Downing Street says ICC arrest of Netanyahu will not end Gaza war

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Downing Street says ICC arrest of Netanyahu will not end Gaza war

Labour says independence of the International Criminal Court had to be respected.

Lee Harpin is the Jewish News's political editor

Building of the International Criminal Court (ICC) in The Hague in 2019. (Wikipedia/Author	OSeveno/ Attribution-ShareAlike 3.0 Unported (CC BY-SA 3.0))
Building of the International Criminal Court (ICC) in The Hague in 2019. (Wikipedia/Author OSeveno/ Attribution-ShareAlike 3.0 Unported (CC BY-SA 3.0))

Downing Street has said the UK government does not think the International Criminal Court (ICC) has the jurisdiction to apply for arrest warrants for senior Hamas and Israeli officials for war crimes and crimes against humanity.

A spokesperson for Rishi Sunak said the decision to seek arrest warrants would do “nothing to help reach a pause in the fighting, get hostages out or get humanitarian aid in, and make progress towards that sustainable ceasefire that we want to see”.

The PM’s spokesperson added:”We do not believe that seeking warrants will help get hostages out, get aid in, or deliver a sustainable ceasefire. This remains the UK’s priority.

“As we have said from the outset, we do not think the ICC has jurisdiction in this case. The UK has not yet recognised Palestine as a state, and Israel is not a State Party to the Rome Statute.”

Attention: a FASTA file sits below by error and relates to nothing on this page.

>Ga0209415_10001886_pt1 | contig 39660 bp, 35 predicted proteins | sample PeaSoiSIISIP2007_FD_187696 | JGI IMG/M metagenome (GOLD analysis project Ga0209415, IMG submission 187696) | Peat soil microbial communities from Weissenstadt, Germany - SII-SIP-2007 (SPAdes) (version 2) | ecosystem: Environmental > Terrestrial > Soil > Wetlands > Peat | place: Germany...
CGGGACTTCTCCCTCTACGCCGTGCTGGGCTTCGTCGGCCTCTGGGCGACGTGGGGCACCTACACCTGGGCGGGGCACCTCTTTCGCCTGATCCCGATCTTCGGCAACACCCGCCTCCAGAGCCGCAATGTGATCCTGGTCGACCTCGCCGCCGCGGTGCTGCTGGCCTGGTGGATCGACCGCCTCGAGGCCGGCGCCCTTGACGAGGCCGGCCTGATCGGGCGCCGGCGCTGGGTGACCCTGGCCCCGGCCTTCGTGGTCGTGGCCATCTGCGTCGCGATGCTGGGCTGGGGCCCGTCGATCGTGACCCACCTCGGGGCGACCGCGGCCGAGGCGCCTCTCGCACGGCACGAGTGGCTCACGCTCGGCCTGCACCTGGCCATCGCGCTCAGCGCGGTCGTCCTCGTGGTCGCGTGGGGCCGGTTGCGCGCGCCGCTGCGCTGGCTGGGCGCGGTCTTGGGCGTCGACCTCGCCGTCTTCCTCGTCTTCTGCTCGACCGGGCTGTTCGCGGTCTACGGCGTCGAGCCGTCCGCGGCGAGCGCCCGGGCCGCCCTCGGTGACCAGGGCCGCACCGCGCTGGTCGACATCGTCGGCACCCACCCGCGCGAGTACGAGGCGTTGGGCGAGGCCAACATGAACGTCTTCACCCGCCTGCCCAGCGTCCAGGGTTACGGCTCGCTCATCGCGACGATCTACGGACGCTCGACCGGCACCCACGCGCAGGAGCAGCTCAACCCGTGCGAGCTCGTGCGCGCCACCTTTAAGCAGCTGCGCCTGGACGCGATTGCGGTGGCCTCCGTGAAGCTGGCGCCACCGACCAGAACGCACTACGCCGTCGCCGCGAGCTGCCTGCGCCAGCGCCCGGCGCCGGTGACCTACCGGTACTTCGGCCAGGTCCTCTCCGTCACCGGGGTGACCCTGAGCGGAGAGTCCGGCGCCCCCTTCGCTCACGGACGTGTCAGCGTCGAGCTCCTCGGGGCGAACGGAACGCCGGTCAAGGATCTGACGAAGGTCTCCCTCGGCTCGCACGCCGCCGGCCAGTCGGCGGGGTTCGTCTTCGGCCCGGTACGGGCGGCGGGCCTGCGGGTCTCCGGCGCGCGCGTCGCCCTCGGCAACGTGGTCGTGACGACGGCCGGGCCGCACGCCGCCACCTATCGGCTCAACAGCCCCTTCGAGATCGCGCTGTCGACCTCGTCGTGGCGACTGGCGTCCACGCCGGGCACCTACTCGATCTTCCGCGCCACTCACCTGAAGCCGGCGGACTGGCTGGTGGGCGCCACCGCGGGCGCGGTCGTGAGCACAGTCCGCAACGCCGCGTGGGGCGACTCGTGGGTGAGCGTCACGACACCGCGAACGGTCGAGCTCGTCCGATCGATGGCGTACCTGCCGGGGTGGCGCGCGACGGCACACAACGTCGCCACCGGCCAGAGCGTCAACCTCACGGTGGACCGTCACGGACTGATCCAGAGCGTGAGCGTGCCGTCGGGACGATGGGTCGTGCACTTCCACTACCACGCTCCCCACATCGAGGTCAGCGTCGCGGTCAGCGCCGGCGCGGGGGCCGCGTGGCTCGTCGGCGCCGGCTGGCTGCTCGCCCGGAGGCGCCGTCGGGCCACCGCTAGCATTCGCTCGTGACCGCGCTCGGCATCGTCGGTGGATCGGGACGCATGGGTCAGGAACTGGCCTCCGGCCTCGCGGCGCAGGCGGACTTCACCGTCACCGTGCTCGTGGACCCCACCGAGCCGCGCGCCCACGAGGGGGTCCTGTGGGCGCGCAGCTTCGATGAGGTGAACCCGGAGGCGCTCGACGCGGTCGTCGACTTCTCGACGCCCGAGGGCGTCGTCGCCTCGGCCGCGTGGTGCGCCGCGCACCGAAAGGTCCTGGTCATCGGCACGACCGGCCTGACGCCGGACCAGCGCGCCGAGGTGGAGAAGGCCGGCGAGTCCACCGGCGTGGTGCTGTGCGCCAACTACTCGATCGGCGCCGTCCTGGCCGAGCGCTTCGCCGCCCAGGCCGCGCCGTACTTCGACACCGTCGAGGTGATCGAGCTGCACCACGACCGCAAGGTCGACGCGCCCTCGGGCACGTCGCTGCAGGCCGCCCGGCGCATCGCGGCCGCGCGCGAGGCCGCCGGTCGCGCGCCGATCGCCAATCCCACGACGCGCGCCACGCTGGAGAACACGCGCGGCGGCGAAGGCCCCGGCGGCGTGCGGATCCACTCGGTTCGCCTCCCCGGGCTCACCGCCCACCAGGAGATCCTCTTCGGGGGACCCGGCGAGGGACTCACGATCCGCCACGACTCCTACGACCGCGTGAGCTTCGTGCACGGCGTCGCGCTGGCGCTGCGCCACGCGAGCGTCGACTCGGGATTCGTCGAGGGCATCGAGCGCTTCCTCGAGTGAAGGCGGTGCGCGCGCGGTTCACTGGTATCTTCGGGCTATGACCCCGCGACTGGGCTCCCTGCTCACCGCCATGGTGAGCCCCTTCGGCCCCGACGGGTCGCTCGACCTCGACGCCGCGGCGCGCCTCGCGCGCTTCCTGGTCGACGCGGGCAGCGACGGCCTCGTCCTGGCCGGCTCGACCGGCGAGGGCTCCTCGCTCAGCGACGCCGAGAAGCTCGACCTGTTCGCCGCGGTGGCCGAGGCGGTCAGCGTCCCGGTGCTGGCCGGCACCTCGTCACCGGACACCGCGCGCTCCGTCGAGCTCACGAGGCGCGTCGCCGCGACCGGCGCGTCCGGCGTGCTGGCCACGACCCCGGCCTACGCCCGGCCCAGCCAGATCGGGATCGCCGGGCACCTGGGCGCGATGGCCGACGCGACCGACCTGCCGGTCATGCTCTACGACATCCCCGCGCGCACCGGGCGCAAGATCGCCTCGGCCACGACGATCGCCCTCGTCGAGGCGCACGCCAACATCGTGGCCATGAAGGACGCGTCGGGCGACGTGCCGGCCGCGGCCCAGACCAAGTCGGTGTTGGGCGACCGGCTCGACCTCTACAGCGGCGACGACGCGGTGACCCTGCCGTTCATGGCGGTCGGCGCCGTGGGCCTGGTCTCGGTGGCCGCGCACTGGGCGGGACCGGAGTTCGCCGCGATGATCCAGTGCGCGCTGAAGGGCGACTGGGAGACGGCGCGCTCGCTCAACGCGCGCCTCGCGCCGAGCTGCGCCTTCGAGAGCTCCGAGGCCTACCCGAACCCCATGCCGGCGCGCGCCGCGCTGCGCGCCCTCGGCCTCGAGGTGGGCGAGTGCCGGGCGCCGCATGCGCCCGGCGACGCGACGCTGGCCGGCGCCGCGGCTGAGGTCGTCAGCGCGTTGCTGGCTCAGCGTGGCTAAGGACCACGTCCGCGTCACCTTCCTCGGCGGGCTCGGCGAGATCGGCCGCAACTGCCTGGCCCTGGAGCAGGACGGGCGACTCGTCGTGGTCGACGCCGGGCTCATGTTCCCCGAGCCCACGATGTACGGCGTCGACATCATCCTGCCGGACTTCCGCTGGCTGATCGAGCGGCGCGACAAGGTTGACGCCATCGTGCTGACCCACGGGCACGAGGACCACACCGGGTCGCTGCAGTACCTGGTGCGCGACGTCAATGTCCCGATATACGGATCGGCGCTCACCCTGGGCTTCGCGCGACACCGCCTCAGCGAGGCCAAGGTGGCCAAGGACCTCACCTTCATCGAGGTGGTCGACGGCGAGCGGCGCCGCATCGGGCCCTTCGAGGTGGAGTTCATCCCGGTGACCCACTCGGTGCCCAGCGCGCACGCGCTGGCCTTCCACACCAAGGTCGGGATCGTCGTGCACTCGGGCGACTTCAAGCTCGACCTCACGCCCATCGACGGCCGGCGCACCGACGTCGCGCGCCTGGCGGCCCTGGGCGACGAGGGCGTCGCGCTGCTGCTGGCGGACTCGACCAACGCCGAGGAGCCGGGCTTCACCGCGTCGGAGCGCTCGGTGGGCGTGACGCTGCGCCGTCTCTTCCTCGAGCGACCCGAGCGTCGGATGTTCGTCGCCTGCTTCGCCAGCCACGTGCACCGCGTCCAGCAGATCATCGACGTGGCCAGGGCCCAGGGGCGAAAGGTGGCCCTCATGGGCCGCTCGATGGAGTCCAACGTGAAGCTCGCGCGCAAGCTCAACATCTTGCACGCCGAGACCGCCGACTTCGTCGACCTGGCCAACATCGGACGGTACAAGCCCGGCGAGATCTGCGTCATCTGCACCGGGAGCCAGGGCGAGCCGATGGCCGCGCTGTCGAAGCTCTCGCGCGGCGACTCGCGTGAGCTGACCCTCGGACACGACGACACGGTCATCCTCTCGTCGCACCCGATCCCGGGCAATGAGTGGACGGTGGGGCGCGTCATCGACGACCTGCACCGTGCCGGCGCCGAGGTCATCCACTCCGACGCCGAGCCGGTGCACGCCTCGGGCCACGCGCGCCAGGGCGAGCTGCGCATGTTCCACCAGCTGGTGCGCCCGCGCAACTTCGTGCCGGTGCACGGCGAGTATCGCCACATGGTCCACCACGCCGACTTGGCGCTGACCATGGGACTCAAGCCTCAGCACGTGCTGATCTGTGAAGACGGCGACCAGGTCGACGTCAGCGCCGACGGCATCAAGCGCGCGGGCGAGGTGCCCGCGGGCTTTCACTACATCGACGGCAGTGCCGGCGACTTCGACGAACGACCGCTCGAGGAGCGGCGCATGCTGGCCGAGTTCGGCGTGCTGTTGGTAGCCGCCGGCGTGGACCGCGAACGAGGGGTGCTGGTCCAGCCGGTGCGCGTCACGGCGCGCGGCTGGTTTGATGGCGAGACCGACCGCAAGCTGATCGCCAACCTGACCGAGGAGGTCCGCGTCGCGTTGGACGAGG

Foreign Office Minister Andrew Mitchell

Speaking later in the House of Commons, deputy foreign minister Andrew Mitchell added:”Building momentum towards a lasting peace will require a number of elements including removing Hamas’ capacity to launch attacks against Israel.

“A deal with Hamas for a pause in the fighting would involve exchanging hundreds of Palestinian prisoners charged with serious acts of terrorism, in return for the hostages’ release.

“I do not underestimate how difficult this must be for the Israeli government but it is the best way forward we see right now.

“We continue to work closely with the United States and partners in the region to support such a deal, and we do not believe that the ICC prosecutor seeking warrants will help in this regard. As we have said from the outset, we do not think the ICC has jurisdiction in this case.”

Responding for Labour, shadow foreign secretary David Lammy took issue with the government’s stance saying Labour believed the independence of the ICC had to be respected. 

Lammy described it as “a cornerstone of the international legal system” and he challenged Andrew Mitchell to say whether or not the government supported the international rule of law.

David Lammy calls for government to act over IRGC

He said his party did.

It was announced on Monday that the ICC is seeking arrest warrants for the Israeli prime minister Benjamin Netanyahu, his defence minister Yoav Gallantand Yahya Sinwar, the Hamas chief in the Gaza Strip, and Mohammed Deif, the commander of its military wing, considered to be the masterminds of the 7 October assault, as well as Ismail Haniyeh.

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